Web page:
Annette Densham is co-founder of The Audacious Agency, specializing in award-winning profile building, branding and business awards.
Incredible business award submissions are prepared months before the open date. Helping your organization stand out starts and ends with collating and gathering substantiating information ahead of time so that when it’s time to submit for the award, you already feel like a winner.
You might have heard, “Prior planning prevents poor performance.” This means getting your house in order, so you’re prepared for all possibilities and not overwhelmed chasing your tail. Planning also means you have put thought into where you’re going and what you’re doing. My company provides award submission assistance, and I’ve seen that when it comes to entering business awards, leaving things to the last minute is a great way to ensure you don’t get the results for which you’re looking.
Entering awards is more than throwing down a few words in the entry form. Awards require you to justify your claims. This means that if you’re sharing your achievements over a 12-month period, you have to be able to substantiate the why, how and what of your accomplishments.
Start by determining which awards your business is going to enter in the next 12 months. Map these out in your calendar, working backward from the closing date to the opening date for each award, to assess how much time you will need to dedicate to crafting your submission. Allow at least five to 10 hours (depending on the award size) to write your submission and collate your supporting documentation.
Once you know what’s coming up, you can then start gathering the data you need to give to the judges showcasing your innovation, accomplishments and results. This planning should include reviewing where your business is at and where you want to be (otherwise known as setting your goals and objectives).
To do this, I recommend reviewing seven areas of your business. How many questions can you answer?
1. People: Do you have the team you need? Are you keeping track of reviews and testimonials? Do you or your people need more training? Do you have time allocated to work on your business? Are you keeping track of your successes and wins?
2. Product: Do your offerings need reviewing, and can you add anything to the sales mix? What’s the feedback on your offering? How’s your pricing, and does your content reflect what you offer? Do you keep track of sales and other data that reflects your growth? What do you need to tweak? How do you market it, and is it working?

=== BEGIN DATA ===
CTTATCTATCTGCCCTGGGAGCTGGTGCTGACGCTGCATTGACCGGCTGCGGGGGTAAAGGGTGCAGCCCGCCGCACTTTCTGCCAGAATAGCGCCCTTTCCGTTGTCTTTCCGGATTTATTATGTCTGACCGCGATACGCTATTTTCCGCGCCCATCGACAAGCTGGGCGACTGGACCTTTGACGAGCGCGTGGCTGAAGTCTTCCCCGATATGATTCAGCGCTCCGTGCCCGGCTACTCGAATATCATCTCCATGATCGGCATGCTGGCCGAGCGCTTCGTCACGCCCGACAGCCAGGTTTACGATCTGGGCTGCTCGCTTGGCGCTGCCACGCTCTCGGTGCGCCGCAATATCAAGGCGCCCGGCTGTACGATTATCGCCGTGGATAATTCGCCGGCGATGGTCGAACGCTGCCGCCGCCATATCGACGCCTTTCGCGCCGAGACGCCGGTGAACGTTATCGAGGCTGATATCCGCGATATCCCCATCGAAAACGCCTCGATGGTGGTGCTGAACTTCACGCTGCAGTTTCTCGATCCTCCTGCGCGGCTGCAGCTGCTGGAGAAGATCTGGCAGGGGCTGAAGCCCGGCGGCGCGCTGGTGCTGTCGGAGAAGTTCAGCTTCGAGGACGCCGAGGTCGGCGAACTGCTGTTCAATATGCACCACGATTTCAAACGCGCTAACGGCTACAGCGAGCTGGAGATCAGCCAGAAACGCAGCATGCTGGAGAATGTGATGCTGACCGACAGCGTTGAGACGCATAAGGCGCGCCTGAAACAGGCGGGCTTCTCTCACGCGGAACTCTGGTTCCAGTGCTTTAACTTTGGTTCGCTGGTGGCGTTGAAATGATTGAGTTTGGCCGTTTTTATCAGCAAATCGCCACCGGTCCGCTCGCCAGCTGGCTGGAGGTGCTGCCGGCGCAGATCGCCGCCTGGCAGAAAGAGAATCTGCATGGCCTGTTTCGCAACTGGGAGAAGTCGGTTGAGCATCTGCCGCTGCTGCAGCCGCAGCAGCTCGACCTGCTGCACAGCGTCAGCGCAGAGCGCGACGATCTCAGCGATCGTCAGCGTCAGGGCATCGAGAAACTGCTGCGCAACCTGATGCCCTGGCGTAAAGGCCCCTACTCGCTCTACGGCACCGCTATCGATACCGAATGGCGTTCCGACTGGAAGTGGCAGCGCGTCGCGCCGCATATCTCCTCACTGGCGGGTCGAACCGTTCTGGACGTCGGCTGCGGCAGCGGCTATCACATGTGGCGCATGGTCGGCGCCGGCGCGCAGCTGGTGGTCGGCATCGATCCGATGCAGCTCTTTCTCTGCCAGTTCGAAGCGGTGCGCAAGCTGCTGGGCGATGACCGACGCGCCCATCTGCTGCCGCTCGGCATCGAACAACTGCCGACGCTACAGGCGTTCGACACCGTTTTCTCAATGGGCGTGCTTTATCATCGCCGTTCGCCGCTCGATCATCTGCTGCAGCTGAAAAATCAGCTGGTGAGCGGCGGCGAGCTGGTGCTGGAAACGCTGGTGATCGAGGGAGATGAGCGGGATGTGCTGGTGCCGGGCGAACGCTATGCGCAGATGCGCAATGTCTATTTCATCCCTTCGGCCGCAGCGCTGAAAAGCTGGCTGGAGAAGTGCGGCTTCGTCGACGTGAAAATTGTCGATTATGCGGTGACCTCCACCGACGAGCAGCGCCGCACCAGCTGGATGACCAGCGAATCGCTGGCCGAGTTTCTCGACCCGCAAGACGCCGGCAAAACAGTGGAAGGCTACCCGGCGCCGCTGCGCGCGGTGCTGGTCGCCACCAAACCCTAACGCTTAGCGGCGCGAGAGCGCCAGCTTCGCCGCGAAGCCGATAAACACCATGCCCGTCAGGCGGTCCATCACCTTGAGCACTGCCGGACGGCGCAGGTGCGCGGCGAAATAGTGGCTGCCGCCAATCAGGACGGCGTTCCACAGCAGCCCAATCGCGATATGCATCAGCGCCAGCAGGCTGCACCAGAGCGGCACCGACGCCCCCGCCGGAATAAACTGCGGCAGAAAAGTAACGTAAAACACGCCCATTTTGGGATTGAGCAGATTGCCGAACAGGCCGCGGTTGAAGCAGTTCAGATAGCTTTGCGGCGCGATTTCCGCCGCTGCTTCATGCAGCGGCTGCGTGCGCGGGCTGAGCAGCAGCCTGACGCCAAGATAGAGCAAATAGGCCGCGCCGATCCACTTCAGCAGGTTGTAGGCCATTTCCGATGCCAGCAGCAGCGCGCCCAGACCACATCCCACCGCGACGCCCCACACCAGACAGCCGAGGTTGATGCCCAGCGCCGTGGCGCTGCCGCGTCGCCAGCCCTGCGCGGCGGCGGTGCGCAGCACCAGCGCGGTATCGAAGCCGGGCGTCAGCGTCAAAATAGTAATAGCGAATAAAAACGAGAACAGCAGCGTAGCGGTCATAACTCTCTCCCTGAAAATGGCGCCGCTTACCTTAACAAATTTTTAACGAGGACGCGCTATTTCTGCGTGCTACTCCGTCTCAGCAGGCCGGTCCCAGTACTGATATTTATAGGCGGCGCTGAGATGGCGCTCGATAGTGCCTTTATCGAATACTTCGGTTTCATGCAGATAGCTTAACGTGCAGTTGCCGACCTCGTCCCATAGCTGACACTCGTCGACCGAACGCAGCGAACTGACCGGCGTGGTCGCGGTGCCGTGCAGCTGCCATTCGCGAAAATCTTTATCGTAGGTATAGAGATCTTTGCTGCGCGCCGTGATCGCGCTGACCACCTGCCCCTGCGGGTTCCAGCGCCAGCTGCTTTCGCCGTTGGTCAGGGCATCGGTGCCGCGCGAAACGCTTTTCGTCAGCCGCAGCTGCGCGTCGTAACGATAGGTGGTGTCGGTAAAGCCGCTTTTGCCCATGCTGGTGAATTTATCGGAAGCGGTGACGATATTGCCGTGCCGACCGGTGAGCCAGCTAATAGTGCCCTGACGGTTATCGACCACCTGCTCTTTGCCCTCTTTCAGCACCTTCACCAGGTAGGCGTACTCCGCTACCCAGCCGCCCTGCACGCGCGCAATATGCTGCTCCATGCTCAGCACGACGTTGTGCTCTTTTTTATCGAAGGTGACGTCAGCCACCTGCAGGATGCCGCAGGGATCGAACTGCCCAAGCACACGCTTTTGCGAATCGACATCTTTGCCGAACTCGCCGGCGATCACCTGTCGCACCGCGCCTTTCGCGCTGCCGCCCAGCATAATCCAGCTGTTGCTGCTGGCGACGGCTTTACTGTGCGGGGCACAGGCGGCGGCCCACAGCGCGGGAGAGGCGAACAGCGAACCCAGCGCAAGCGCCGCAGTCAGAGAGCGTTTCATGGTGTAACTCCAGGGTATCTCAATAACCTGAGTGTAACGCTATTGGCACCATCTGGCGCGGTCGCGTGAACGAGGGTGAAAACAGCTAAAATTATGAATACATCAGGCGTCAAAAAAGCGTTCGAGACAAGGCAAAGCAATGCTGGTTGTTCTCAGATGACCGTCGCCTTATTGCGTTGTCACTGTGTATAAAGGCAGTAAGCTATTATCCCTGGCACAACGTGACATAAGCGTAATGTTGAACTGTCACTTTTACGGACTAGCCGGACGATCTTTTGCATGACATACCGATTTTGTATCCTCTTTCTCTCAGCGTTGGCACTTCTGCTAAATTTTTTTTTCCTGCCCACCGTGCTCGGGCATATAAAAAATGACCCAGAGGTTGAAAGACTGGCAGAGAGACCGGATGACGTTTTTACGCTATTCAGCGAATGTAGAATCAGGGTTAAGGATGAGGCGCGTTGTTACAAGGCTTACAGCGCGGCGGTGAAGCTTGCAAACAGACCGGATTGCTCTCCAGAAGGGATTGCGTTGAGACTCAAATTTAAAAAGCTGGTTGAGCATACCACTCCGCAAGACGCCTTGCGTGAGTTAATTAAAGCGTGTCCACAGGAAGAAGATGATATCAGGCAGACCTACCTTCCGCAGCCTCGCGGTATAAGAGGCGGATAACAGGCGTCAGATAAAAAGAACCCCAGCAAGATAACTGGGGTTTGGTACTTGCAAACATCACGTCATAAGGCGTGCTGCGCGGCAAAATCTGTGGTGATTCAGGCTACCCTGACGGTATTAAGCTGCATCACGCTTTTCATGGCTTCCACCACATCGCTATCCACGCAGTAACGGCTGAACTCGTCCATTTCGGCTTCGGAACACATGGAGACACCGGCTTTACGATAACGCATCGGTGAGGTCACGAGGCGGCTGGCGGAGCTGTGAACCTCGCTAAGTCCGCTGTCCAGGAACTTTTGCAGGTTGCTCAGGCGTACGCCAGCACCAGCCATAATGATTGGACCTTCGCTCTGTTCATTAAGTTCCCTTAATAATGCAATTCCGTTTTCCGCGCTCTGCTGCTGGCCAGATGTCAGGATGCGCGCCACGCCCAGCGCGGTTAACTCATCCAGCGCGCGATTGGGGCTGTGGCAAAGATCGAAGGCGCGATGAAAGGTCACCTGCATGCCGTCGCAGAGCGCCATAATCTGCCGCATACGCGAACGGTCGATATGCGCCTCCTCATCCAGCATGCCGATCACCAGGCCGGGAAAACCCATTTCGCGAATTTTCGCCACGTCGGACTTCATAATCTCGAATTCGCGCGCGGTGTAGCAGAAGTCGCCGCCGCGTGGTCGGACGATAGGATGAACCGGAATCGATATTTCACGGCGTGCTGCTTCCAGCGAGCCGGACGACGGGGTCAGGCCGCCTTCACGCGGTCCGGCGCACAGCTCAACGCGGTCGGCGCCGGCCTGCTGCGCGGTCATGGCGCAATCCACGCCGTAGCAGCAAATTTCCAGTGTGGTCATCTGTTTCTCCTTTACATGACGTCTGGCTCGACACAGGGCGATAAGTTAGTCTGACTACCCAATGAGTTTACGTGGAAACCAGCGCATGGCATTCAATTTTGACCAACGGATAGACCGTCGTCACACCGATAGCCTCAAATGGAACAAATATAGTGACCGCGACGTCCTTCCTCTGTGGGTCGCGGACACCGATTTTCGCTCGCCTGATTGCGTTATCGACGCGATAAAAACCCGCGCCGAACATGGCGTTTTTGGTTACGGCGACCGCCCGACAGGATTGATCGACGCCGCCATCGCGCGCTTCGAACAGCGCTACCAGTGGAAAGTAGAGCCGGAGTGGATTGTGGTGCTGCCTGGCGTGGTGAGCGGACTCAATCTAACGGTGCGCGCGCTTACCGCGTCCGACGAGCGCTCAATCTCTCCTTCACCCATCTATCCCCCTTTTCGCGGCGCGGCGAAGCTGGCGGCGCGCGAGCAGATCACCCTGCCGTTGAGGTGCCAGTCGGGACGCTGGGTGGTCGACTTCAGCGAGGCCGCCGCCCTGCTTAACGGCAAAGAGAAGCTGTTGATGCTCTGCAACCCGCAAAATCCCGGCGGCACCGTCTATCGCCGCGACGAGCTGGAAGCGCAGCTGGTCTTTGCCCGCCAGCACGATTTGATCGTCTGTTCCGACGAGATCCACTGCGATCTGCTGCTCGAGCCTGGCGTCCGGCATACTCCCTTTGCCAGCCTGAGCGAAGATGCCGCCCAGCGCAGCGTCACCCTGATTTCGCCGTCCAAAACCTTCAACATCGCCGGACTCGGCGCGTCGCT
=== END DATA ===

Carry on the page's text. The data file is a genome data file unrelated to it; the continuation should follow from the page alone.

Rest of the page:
3. Profit: How’s your sales process? Does your funnel need adjusting? Do you keep monthly stats on growth? What’s your most profitable product or service? Can you clearly show how your business is doing financially?
4. Performance: How do you show up in the marketplace? Engagement and interactions matter. What are your stats and insights from Google My Business, Facebook, Instagram, LinkedIn and other platforms?
5. Profile: What’s your PR like? For example, what podcasts have you been on? Have you entered or won any awards already, written articles or appeared in the media? How do you show up online? How often do you blog or post? Does your public image need updating? Has your website become a static billboard? Have you put links on your website, email and other places showcasing your PR wins? How’s your messaging?
6. Process: What can be automated to make life easier? How/where can you allocate time to market your business? Do you have a system to keep track of your metrics and wins?
7. Impact: Who do you help? Why are you involved in the community? Do you donate your time? Do you have corporate social responsibility programs? If so, what are its results and outcomes?
This might sound like a lot of content to prepare, but if you create a checklist and work on one item at a time, soon, you could have your business house ready to rumble. As you go through the list above, take note of the gaps and make a checklist. Then, create a folder in the cloud or on your computer under the seven headings, and start moving information into each folder. Every time you’re able to answer one of these questions and fill in a gap, file that information away so you don’t have to scramble to find it. In doing so, you will have at your fingertips, in one place, all the information you need to add to an awards submission.